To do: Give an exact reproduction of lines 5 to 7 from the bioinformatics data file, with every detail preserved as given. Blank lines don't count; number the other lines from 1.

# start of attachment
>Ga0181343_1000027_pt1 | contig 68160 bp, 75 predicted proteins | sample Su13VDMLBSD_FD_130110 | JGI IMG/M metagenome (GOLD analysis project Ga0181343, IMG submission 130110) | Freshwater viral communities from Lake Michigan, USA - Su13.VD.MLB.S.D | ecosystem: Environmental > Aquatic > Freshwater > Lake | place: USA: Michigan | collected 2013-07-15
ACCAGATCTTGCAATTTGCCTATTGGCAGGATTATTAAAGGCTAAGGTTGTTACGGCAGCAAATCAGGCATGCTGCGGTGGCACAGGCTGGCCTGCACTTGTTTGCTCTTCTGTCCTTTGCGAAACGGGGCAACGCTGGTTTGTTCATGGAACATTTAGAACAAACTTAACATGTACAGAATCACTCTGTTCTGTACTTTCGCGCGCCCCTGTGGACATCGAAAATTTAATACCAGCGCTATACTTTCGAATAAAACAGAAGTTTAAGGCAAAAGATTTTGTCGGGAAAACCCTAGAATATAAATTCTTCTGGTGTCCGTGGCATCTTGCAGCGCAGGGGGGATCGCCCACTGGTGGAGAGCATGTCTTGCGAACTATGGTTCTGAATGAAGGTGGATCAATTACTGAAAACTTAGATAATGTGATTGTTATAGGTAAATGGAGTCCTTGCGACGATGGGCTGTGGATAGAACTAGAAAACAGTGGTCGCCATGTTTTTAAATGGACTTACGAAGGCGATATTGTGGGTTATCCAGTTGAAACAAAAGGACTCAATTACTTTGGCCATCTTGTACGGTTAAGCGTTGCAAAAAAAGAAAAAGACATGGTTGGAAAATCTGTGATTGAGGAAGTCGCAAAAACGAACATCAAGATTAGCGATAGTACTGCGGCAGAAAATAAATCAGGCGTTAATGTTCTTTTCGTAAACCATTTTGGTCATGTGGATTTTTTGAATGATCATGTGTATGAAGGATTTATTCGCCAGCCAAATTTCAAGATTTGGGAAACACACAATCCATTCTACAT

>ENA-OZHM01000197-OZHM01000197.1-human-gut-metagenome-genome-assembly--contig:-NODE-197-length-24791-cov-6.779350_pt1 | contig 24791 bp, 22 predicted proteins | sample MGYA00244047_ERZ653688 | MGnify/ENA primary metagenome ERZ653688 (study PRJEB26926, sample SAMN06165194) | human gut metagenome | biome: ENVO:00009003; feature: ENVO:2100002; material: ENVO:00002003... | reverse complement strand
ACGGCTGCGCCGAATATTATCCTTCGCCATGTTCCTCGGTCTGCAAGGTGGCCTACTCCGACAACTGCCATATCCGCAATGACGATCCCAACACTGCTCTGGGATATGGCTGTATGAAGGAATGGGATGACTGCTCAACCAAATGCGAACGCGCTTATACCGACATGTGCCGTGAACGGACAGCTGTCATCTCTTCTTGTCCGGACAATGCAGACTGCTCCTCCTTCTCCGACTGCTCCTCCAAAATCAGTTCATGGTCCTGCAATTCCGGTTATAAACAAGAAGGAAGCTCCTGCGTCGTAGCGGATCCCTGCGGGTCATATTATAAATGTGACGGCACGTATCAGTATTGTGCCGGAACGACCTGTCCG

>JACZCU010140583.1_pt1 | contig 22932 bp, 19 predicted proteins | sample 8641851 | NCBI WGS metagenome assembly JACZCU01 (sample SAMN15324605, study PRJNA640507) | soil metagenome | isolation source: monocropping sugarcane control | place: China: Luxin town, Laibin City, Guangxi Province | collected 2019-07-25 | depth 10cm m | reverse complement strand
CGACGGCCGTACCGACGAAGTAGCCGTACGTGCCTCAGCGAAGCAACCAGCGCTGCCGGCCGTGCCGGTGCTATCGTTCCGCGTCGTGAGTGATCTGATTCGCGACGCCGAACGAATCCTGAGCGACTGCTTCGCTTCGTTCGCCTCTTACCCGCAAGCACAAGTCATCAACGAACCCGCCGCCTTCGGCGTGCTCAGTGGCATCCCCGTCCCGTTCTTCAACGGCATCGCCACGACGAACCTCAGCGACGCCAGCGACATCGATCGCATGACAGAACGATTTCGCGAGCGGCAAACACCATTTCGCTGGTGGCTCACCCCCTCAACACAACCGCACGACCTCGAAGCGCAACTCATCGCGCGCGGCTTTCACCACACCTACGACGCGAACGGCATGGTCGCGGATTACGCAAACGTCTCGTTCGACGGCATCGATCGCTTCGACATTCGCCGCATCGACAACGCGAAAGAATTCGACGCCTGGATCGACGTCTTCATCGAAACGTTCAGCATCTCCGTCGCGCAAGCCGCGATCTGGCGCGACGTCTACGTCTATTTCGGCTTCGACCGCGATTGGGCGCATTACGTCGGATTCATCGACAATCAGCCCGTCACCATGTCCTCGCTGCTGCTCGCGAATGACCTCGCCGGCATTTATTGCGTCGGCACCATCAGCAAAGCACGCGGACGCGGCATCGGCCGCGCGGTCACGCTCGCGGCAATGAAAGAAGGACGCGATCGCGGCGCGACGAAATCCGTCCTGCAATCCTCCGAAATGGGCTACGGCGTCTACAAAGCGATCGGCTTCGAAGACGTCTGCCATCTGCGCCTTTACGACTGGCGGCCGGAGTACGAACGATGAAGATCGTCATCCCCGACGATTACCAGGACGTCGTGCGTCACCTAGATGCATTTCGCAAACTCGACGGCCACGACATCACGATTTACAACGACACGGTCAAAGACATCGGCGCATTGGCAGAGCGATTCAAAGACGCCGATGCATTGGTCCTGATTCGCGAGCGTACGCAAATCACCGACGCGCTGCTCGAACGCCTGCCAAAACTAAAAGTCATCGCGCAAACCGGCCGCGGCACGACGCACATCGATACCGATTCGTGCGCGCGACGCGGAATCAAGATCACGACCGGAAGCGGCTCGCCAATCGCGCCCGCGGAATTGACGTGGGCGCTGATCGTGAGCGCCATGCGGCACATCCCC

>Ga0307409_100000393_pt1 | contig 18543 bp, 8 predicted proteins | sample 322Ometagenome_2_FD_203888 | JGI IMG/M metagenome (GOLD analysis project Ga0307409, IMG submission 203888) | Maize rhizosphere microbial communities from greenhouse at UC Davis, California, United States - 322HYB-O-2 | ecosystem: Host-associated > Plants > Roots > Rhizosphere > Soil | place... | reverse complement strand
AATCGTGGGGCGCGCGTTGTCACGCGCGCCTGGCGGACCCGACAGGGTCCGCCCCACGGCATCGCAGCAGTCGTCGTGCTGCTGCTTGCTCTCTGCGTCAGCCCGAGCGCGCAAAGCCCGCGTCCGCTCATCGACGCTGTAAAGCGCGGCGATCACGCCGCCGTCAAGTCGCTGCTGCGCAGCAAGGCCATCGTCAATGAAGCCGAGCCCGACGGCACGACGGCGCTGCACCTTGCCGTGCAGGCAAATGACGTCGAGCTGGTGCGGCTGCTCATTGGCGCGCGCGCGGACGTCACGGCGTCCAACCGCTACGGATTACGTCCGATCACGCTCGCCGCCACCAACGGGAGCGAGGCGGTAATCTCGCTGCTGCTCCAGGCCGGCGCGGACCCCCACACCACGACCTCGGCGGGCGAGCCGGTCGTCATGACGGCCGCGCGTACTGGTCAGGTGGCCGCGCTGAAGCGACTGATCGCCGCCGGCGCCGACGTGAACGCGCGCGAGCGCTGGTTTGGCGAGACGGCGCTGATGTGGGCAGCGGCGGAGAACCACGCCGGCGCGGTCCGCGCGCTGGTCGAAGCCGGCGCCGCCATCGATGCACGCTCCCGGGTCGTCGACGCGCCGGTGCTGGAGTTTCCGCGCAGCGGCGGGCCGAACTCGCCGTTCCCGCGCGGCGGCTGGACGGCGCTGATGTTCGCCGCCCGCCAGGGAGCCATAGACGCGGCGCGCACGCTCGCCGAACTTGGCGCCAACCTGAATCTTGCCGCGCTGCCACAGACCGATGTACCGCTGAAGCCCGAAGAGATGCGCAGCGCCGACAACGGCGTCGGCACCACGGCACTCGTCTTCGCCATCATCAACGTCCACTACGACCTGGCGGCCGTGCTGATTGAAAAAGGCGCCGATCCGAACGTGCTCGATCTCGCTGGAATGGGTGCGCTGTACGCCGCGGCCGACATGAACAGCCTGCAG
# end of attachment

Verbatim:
>JACZCU010140583.1_pt1 | contig 22932 bp, 19 predicted proteins | sample 8641851 | NCBI WGS metagenome assembly JACZCU01 (sample SAMN15324605, study PRJNA640507) | soil metagenome | isolation source: monocropping sugarcane control | place: China: Luxin town, Laibin City, Guangxi Province | collected 2019-07-25 | depth 10cm m | reverse complement strand
CGACGGCCGTACCGACGAAGTAGCCGTACGTGCCTCAGCGAAGCAACCAGCGCTGCCGGCCGTGCCGGTGCTATCGTTCCGCGTCGTGAGTGATCTGATTCGCGACGCCGAACGAATCCTGAGCGACTGCTTCGCTTCGTTCGCCTCTTACCCGCAAGCACAAGTCATCAACGAACCCGCCGCCTTCGGCGTGCTCAGTGGCATCCCCGTCCCGTTCTTCAACGGCATCGCCACGACGAACCTCAGCGACGCCAGCGACATCGATCGCATGACAGAACGATTTCGCGAGCGGCAAACACCATTTCGCTGGTGGCTCACCCCCTCAACACAACCGCACGACCTCGAAGCGCAACTCATCGCGCGCGGCTTTCACCACACCTACGACGCGAACGGCATGGTCGCGGATTACGCAAACGTCTCGTTCGACGGCATCGATCGCTTCGACATTCGCCGCATCGACAACGCGAAAGAATTCGACGCCTGGATCGACGTCTTCATCGAAACGTTCAGCATCTCCGTCGCGCAAGCCGCGATCTGGCGCGACGTCTACGTCTATTTCGGCTTCGACCGCGATTGGGCGCATTACGTCGGATTCATCGACAATCAGCCCGTCACCATGTCCTCGCTGCTGCTCGCGAATGACCTCGCCGGCATTTATTGCGTCGGCACCATCAGCAAAGCACGCGGACGCGGCATCGGCCGCGCGGTCACGCTCGCGGCAATGAAAGAAGGACGCGATCGCGGCGCGACGAAATCCGTCCTGCAATCCTCCGAAATGGGCTACGGCGTCTACAAAGCGATCGGCTTCGAAGACGTCTGCCATCTGCGCCTTTACGACTGGCGGCCGGAGTACGAACGATGAAGATCGTCATCCCCGACGATTACCAGGACGTCGTGCGTCACCTAGATGCATTTCGCAAACTCGACGGCCACGACATCACGATTTACAACGACACGGTCAAAGACATCGGCGCATTGGCAGAGCGATTCAAAGACGCCGATGCATTGGTCCTGATTCGCGAGCGTACGCAAATCACCGACGCGCTGCTCGAACGCCTGCCAAAACTAAAAGTCATCGCGCAAACCGGCCGCGGCACGACGCACATCGATACCGATTCGTGCGCGCGACGCGGAATCAAGATCACGACCGGAAGCGGCTCGCCAATCGCGCCCGCGGAATTGACGTGGGCGCTGATCGTGAGCGCCATGCGGCACATCCCC

>Ga0307409_100000393_pt1 | contig 18543 bp, 8 predicted proteins | sample 322Ometagenome_2_FD_203888 | JGI IMG/M metagenome (GOLD analysis project Ga0307409, IMG submission 203888) | Maize rhizosphere microbial communities from greenhouse at UC Davis, California, United States - 322HYB-O-2 | ecosystem: Host-associated > Plants > Roots > Rhizosphere > Soil | place... | reverse complement strand